Behold: A World-Class Novelist Wrestles Anew With Biblical Genesis

Reading genesis

Richard Ostling via Religion Unplugged

(ANALYSIS) The American novelist and essayist Marilynne Robinson has accumulated numerous literary prizes, among them the 2005 Pulitzer, but also honors in religion. Her new non-fiction book “Reading Genesis” wrestles with the grand themes and thorny issues raised in the Bible’s first book. It’s a climactic testament at the twilight of a distinguished life and career. 

Is Genesis culturally relevant? As Robinson notes, billions of people have traced their roots to Abraham’s devotion to the one and only God, unique amid antiquity’s proliferation of pagan deities.

Is it newsworthy? Oscar nominee “Barbie” (global box office approaching $1.5 billion!) is, among other things, a pink-obsessed riff on Adam and Eve leaving Eden.

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Robinson’s bestseller is quite simply a masterful, highly readable achievement that deserves a wide audience across customary divides. Its unusual form is a single brisk, serpentine essay of 230 pages, minus chapter divisions and footnotes. (The one key flaw is not the author’s fault. Shame on Farrar, Straus and Giroux for omitting an index).

She treats Genesis, and indeed the Bible in toto, as theodicy, that is, meditation on the classic, cosmic and complex problem of evil. This discipline tries to explain “the darkest aspects of the reality we experience, and it must reconcile them with the goodness of God and of Being itself against which this darkness stands out so sharply.” At the center of it all is “a flawed and alienated creature,” namely humanity — ourselves — “still sacred, still beloved of God” despite everything. 

Some deeds recorded in Genesis are so “ugly” we wonder why they’re even in the Bible, but writers found it wrong to delete Israel’s embarrassments. The narratives are not primarily examples of virtue, she asserts, but “trace the workings of God’s loyalty to humankind through disgrace and failure and even crime.” Ultimately, “the interactions of human circumstance, providence, and grace are pure mystery.”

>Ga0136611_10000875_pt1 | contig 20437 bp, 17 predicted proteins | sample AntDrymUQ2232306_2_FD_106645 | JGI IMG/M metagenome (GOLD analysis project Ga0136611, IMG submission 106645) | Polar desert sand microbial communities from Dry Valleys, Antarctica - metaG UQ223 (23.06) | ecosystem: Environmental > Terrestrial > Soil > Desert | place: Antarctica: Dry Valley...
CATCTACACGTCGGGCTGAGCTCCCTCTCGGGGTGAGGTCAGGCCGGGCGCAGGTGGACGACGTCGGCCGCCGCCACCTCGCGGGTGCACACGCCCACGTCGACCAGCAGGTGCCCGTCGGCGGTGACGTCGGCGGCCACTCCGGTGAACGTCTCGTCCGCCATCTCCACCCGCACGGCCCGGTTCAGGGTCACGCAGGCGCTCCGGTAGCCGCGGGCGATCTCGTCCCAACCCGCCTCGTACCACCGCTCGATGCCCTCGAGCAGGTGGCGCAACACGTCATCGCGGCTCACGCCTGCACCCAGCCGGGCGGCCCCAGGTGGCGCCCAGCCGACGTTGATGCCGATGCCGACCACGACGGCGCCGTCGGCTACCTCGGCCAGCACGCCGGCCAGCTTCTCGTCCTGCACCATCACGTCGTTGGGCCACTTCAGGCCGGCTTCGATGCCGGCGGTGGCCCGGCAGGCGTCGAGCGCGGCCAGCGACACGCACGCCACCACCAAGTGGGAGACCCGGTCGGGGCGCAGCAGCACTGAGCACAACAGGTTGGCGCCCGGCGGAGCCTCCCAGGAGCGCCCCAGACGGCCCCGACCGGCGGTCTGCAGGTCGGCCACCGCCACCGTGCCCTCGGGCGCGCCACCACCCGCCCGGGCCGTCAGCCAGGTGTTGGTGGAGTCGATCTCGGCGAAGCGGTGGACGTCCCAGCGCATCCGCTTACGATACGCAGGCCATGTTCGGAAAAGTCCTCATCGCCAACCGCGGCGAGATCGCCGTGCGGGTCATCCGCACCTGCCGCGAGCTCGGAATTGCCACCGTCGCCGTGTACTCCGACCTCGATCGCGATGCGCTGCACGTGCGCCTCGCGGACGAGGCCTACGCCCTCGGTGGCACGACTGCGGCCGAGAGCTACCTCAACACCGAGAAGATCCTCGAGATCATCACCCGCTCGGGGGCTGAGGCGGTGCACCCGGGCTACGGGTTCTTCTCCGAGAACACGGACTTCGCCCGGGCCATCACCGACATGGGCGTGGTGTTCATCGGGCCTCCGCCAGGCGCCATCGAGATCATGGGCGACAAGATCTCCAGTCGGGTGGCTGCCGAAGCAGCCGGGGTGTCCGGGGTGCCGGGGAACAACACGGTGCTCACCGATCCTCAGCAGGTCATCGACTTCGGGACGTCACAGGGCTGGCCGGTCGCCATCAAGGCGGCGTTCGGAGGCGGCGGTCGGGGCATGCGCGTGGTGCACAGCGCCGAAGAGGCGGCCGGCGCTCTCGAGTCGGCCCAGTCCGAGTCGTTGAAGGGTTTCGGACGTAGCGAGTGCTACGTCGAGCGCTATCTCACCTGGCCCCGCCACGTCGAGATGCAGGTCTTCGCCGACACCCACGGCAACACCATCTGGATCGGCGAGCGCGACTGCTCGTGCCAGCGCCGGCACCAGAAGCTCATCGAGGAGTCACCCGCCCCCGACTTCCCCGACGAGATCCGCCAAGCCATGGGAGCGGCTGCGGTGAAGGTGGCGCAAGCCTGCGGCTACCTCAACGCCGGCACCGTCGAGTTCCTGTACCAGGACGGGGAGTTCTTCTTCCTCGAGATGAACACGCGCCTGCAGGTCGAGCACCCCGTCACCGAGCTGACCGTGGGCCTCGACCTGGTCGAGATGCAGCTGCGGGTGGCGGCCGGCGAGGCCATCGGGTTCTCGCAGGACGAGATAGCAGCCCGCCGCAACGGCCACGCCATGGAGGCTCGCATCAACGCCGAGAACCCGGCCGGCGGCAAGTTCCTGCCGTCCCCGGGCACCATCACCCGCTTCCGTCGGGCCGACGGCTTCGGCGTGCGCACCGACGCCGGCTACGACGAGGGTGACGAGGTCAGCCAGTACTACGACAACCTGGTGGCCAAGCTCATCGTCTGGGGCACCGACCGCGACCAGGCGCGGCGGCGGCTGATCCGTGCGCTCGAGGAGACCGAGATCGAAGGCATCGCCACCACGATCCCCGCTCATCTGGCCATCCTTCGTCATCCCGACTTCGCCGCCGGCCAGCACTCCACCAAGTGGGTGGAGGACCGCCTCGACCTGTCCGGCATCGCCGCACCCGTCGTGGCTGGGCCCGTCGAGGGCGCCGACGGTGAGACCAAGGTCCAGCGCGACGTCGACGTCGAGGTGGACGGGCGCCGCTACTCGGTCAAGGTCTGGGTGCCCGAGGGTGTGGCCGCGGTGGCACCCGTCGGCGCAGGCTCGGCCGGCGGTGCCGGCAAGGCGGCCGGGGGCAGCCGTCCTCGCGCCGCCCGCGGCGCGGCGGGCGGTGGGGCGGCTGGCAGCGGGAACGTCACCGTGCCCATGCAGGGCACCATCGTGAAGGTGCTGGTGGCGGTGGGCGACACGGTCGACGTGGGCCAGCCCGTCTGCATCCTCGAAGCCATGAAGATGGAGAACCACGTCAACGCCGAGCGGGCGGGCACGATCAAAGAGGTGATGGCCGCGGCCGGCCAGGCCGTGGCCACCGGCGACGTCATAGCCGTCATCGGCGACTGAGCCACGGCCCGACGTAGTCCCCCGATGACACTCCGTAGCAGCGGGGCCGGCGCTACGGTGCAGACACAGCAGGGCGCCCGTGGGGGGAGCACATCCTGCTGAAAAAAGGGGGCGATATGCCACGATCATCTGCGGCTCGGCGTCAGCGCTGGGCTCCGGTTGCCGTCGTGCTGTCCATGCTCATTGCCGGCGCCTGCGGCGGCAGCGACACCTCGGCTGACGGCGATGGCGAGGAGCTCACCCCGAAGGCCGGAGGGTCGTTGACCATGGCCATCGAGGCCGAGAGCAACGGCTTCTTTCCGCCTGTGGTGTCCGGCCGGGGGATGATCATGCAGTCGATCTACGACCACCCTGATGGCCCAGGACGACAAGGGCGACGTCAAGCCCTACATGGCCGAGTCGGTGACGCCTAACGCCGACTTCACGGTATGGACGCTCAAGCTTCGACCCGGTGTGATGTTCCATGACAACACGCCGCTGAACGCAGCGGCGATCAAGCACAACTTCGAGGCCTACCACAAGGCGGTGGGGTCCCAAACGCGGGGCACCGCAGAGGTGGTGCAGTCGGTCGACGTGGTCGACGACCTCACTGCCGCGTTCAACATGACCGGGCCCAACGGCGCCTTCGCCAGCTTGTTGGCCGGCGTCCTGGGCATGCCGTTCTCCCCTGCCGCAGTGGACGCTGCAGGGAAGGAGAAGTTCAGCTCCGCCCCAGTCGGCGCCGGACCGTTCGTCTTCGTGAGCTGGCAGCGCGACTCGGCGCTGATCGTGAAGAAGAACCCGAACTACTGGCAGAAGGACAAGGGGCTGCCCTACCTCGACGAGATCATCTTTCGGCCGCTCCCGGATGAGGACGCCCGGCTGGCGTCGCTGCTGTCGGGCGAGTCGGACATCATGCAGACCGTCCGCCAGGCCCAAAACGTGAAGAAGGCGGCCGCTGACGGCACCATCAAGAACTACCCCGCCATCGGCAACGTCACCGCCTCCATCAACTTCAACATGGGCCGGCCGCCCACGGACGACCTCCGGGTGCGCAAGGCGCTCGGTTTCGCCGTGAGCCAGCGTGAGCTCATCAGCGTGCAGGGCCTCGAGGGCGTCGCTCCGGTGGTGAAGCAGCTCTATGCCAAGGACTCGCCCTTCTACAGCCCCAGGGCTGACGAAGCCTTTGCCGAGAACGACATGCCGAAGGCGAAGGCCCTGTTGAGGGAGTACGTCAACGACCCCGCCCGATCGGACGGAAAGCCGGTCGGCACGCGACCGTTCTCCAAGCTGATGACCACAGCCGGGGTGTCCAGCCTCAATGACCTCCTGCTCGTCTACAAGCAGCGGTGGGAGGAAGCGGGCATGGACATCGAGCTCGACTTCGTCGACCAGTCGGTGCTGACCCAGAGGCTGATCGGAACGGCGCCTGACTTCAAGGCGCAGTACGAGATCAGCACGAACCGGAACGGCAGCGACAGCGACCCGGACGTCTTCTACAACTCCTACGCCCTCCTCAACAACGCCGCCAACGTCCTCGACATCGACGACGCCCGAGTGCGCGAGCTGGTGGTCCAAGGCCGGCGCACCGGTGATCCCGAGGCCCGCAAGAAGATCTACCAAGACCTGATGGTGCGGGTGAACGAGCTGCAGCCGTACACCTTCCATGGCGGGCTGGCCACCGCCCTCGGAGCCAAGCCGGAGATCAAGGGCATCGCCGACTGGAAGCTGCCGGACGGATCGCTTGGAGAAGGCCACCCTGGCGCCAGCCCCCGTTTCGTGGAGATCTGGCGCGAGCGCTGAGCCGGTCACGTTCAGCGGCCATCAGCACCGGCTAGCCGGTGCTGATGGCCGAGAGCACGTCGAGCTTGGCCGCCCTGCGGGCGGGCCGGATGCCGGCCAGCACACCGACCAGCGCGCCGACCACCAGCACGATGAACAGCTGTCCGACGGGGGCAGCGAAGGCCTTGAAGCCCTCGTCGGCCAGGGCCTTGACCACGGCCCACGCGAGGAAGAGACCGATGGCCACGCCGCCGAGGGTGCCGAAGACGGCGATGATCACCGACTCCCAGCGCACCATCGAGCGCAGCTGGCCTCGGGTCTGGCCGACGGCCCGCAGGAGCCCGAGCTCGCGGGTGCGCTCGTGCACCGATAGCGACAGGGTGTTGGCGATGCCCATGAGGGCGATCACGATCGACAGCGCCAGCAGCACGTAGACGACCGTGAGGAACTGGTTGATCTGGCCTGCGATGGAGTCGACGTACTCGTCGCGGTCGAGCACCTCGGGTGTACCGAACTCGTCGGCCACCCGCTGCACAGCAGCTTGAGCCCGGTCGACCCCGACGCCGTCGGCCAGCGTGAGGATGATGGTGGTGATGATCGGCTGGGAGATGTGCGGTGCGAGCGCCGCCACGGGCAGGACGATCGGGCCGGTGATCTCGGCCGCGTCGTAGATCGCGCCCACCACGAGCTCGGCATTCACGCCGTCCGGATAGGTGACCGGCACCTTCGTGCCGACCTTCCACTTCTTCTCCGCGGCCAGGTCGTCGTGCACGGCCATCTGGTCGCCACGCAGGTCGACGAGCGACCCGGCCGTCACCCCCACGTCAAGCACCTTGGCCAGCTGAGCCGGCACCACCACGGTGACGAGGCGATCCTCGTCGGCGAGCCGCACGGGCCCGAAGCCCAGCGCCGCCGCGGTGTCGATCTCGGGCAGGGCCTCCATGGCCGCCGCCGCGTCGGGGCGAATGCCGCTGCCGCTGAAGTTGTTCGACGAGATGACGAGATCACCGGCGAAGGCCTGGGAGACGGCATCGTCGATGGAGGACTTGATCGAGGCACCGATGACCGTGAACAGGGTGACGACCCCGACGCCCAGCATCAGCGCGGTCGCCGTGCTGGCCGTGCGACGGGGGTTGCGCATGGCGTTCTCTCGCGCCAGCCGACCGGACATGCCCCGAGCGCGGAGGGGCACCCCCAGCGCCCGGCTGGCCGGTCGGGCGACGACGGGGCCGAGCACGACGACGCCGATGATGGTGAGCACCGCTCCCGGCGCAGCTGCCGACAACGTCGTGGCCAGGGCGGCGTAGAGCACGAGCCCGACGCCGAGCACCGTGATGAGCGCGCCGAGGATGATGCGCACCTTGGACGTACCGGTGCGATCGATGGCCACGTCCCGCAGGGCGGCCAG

It’s necessary to sketch the background of an author who explores such contested terrain. During her years (1991-2016) teaching at the University of Iowa’s renowned Writers’ Workshop, Robinson was an active congregant in the United Church of Christ, often characterized as the most liberal of the “mainline” Protestant denominations. 

Further, her book often assumes, without belaboring the point, the modern scholarly view that these narratives are more mythological than strictly historical. That may cause the book to be shunned by suspicious literalists among Christians and Jews, for whom reliable history is central to the authenticity of the Bible and to proper interpretation. 

They may figure that however revered the writer and however serious the thinker, there’s little to learn from a leftward-leaning laywoman who’s no credentialed theologian. Does “Reading Genesis” lack value for such believers? Guess again. Most every one of her elegant paragraphs offers invigorating thoughts about the nature of God and man shown in Scripture. 

In fact, there’s such vibrant faith in the biblical God here that James Wood, New Yorker critic and also Harvard professor, finds it miraculous that such a “great novelist” could ever call herself something of a “Calvinist,” seem to “trust in divine intervention the way you or I might trust a train timetable,” and be “loaded up with the severe paradoxes of her religious tradition” that he apparently abhors.